This cache has been placed as part of an initiative by the County of Peterborough, its member municipalities, the City of Peterborough and local First Nation communities to celebrate Canada 150+. There are 23 geocaches placed throughout the region showcasing local history.
If you would like to participate in this initiative you can download a Travel Diary at Geocaching at Peterborough & the Kawarthas Tourism. Find at least one geocache in each of the Townships, First Nations and in the City and stamp your Travel Diary. Once you have completed the Travel Diary, you can visit the Peterborough and the Kawartha’s Tourism office to pick up a limited geocoin.
On the lid of the cache container you will see a stamp. If you have a stamp pad with you, great, use that to ink the stamp and stamp your Travel Diary. If not, use the crayon or the pencil in the cache container to "rub" the impression of the stamp on your Travel Diary.
Richard Birdsall played an important role in the early settlement period of Asphodel Township. Freshly arrived from England, he surveyed Asphodel Township in 1820 at the age of 21, following the signing of a treaty with the Mississaugas in 1818. The Provincial Land Surveyor also laid out Douro Township in 1823 and the Town of Peterborough in 1825.
He settled near this place on 920 acres purchased from his father-in-law, Zaccheus Burnham, for £250. On neighbouring Asphodel Lot 1, Conc 1 he built a family home where he and his first wife, Elizabeth, and 4 daughters lived. When his young wife died suddenly in 1827, it was a devastating loss for the young pioneer family. In 1836 he married again, to Charlotte Jane Everett, and had another 2 sons and 2 daughters.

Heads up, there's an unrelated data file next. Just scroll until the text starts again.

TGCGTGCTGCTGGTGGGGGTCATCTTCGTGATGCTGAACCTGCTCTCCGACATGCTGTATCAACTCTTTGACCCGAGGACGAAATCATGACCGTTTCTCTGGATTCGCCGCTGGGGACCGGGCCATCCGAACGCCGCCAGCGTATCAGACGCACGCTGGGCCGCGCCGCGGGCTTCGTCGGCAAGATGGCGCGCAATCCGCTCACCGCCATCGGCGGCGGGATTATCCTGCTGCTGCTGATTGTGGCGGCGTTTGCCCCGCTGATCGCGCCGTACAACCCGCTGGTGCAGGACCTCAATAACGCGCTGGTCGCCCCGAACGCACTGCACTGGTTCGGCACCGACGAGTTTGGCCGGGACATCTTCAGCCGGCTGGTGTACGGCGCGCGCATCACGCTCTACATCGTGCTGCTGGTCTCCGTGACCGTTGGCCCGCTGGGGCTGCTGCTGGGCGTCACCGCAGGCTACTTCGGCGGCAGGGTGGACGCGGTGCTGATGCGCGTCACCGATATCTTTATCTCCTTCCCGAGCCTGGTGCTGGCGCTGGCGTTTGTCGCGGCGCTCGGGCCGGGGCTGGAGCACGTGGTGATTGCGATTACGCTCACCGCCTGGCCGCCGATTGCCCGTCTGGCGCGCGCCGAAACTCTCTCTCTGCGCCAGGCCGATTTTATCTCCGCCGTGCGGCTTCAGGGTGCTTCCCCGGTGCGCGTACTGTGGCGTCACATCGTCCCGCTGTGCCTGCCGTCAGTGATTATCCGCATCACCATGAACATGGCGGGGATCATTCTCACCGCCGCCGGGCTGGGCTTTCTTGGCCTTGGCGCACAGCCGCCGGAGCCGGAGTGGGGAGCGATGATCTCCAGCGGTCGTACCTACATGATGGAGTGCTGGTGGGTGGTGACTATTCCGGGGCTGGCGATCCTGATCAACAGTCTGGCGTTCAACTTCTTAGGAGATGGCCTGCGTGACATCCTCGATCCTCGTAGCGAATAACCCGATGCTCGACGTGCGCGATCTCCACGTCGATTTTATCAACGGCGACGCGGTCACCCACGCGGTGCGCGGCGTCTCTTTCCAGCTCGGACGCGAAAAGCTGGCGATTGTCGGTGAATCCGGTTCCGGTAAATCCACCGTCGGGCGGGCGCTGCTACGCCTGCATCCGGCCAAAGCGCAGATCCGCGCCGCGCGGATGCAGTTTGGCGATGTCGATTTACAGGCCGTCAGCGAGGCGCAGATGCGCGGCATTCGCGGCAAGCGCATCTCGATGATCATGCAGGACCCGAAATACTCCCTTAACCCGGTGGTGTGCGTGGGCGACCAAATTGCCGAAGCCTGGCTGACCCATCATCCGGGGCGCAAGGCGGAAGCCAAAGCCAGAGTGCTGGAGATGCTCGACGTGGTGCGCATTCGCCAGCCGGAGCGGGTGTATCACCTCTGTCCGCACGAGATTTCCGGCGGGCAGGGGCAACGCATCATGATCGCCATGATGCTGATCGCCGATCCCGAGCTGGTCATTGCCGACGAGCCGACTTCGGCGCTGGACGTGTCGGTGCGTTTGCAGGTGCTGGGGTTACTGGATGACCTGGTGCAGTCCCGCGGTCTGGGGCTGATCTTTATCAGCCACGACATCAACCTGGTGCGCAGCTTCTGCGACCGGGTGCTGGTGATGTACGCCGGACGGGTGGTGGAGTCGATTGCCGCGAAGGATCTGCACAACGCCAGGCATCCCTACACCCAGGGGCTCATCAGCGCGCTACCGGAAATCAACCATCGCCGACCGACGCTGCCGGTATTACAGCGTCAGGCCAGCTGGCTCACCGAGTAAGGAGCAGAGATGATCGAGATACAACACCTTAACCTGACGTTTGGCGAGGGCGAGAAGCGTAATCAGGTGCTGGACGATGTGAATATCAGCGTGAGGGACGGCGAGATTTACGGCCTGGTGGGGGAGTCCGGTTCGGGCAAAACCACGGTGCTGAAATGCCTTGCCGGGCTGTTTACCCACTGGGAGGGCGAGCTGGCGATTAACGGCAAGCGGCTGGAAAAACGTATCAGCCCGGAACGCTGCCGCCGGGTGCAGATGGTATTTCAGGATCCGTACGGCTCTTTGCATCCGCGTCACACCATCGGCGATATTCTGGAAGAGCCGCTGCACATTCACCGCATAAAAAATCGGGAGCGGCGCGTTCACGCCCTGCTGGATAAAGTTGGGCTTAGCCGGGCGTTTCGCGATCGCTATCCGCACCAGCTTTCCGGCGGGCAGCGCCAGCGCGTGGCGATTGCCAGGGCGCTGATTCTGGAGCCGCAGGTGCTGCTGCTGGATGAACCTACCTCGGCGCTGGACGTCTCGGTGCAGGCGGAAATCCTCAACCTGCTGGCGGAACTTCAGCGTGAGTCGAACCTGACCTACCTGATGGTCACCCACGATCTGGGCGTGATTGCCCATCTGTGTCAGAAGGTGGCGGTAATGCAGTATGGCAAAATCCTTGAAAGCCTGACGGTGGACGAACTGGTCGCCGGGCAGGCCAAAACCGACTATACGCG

Birdsall was industrious, also becoming appointed as Justice of the Peace in 1821, Land Agent for the Canada Company in 1830 (issuing licenses to and inspecting work by lumberman on Clergy Reserves), and serving as Captain of the 2nd Regiment, Northumberland Militia under Colonel Peter Robinson in 1831 and later achieving the rank of Lieutenant-Colonel. He also served on Council of the New Colborne District in 1842-1843, representing Asphodel, and became the first Reeve of Asphodel in 1850.
Birdsall took ill and died suddenly on a business trip to Cavan in 1852 at the age of 51, leaving behind a large, young family. In time, his sons returned to farm the land they inherited and the Birdsall name is still prominent in the area today.
A large stone marks Birdsall’s final resting place in St. Michael’s Anglican Cemetery, Westwood. Stop by when visiting the “Sucker Hunt at Welbeck” (GC72VFW) cache.
Graham, Jean Lancaster. "Early Settlers in Asphodel." Asphodel: A Tale of a Township. Hastings, Ont.: Township of Asphodel, 1978. 15-19, . Print.